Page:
Morning Brew: iPad launches in Canada, chicken pox in a prenatal class, elderly man arrested after shootout, shortage of road paint may affect road work, Miller scolds feds on G20 security costs
The iPad went on sale at Apple stores in Toronto at 8 a.m. this morning. Early adopters and eager tech-toy types are lined up around corners to be amongst the first to own the device, which was touted as being a game-changer but hasn't yet proven to be much more than a glorified netbook or a jumbo iPod Touch.
Like a fox in a hen house, chicken pox somehow made its way into a prenatal class at York Community Services. Toronto Public Health is reaching out to all of those who attended and haven't already had chicken pox to seek immediate medical care, due to the risk of serious adverse effects on the wellbeing of the unborn children.
The Dufferin and St.Clair area got a little bit wild wild west yesterday. An 85-year old man is under arrest after a showdown with a neighbour's son took a turn for the worse and resulted in the two firing bullets at each other and using parked cars as shields. The younger of the two duelling gunslingers took a blast to the shoulder before police and paramedics arrived.
Due to issues that have affected output at a chemical manufacturing facility in Texas, there may or may not be a shortage of road paints for our roads and highways. Toronto has enough paint to last through August, but depending on how the demand backlog is remedied, the possibility of paint shortages affecting road construction timelines in the fall does exist.
Mayor Miller is speaking out about the ballooned costs of providing security at the G8 and G20 meetings. Scolding the feds, he reminded them how that kind of cash is desperately needed in Toronto, and could have been used to fund the construction of the Finch LRT and create jobs. He also reminded them that had they chosen Exhibition Place as the G20 site, which was the City's recommendation, much money could have been spared. Harper is in town today to speak at the Federation of Canadian Municipalities annual meeting.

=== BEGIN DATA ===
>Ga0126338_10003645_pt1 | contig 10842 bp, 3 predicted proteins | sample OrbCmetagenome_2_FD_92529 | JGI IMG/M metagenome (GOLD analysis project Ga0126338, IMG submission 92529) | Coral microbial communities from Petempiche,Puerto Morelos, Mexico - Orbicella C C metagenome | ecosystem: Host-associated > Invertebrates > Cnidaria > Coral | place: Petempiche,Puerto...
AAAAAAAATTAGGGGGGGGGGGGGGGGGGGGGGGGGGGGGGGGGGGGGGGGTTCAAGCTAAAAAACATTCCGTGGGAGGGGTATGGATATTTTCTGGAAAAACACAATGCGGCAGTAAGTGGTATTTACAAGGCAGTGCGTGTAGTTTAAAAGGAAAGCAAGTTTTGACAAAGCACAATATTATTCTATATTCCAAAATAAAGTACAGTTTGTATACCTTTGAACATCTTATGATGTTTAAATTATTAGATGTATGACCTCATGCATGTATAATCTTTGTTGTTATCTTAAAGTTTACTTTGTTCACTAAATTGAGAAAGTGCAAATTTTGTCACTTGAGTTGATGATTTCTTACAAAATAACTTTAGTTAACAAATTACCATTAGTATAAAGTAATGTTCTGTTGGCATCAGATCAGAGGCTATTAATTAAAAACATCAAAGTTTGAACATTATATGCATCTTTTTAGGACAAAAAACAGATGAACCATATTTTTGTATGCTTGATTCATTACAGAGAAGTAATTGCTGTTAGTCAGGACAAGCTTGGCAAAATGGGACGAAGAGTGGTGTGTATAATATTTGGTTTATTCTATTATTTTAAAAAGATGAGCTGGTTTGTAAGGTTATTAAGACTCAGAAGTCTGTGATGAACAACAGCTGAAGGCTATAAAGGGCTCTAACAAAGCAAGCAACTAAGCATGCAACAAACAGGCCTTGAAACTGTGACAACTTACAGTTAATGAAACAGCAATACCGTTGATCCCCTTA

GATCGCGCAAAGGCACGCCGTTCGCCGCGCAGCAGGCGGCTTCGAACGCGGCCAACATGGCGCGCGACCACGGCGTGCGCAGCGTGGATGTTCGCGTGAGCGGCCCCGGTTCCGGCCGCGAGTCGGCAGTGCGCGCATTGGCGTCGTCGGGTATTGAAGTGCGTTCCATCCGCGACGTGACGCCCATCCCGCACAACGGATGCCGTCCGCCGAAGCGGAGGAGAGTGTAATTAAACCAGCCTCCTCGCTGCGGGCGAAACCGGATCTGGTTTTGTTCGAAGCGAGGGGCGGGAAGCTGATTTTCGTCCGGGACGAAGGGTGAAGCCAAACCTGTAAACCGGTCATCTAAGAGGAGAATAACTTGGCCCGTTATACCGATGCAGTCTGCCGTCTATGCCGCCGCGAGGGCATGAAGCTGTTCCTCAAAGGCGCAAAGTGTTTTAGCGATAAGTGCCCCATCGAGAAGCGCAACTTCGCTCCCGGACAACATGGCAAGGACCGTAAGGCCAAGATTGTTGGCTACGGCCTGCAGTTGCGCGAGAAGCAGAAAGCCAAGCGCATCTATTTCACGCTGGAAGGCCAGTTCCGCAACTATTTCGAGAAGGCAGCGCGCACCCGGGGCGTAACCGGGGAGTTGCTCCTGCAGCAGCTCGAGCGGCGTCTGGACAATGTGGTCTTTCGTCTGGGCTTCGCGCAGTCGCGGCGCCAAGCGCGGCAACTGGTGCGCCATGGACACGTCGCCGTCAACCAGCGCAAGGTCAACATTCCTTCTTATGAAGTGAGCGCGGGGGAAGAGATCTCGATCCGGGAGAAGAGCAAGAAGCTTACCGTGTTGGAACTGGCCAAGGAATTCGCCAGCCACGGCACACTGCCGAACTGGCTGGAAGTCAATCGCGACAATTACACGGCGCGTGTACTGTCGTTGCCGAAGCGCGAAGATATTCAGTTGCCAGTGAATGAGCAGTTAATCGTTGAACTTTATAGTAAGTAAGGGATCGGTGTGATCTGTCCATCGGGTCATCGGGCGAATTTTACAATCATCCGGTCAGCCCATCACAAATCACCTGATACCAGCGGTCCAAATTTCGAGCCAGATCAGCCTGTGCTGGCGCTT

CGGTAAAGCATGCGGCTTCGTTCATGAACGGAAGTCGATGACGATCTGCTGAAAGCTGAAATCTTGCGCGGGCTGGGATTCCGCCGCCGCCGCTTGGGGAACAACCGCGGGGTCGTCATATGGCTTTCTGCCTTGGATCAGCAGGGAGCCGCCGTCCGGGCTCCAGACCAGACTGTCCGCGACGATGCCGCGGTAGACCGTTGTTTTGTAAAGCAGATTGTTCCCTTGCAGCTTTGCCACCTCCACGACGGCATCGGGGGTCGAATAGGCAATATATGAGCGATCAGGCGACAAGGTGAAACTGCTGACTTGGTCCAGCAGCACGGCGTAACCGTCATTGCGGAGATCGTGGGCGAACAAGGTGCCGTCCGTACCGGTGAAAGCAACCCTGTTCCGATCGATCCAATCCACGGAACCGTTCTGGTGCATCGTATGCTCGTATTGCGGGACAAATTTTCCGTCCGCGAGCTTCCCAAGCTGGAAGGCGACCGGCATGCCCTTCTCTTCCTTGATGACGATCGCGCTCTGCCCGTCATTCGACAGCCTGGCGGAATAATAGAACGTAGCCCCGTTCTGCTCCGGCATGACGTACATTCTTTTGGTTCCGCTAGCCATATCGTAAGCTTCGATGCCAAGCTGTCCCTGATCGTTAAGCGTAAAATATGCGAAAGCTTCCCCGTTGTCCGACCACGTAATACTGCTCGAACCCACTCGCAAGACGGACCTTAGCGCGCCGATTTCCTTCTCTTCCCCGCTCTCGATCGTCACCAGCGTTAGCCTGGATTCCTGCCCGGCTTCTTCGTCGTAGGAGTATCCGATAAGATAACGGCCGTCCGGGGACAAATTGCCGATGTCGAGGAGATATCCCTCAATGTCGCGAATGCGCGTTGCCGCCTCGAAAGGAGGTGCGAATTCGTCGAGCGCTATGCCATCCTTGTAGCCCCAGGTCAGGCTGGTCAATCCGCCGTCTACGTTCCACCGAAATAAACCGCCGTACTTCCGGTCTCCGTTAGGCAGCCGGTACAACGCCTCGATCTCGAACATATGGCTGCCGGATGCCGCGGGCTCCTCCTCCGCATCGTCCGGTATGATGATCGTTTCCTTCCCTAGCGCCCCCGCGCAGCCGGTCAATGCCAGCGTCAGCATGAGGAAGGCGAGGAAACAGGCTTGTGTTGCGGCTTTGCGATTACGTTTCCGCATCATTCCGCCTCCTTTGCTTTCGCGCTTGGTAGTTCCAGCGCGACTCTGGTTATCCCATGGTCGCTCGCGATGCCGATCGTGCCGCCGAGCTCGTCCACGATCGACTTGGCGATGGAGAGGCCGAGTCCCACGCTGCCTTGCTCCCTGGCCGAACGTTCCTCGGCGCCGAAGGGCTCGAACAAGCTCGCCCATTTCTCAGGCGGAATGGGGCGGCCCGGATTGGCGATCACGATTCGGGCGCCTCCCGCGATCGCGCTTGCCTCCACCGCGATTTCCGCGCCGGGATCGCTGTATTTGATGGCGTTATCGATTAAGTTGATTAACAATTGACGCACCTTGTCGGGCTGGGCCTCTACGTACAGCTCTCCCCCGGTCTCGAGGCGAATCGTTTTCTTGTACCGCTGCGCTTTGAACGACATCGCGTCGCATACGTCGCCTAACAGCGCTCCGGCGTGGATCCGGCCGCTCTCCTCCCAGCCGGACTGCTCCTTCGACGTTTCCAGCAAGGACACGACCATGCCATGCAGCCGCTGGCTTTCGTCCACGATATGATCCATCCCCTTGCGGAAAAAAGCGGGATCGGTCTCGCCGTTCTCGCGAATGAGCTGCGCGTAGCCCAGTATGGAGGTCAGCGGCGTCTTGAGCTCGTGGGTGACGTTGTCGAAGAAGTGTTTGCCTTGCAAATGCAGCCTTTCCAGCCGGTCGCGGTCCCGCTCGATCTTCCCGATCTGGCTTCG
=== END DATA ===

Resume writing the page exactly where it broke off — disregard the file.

And just because I'm curious... I wonder what the official lines protesters in Toronto will be getting from police when they assemble outside of designated protest zones? Here's what they got in Pittsburgh, with my location-based edits incorporated:
"By order of the City of Toronto chief of police, I hereby declare this to be an unlawful assembly. I order all those assembled to immediately disperse. You must leave the immediate vicinity. If you remain in this immediate vicinity , you'll be in violation of the Ontario criminal code, no matter what your purpose is. You must leave. If you do not disperse, you may be arrested and/or subject to other police action. Other police action may include actual physical removal, the use of riot control agents and/or less lethal munitions which could cause risk of injury to those who remain."
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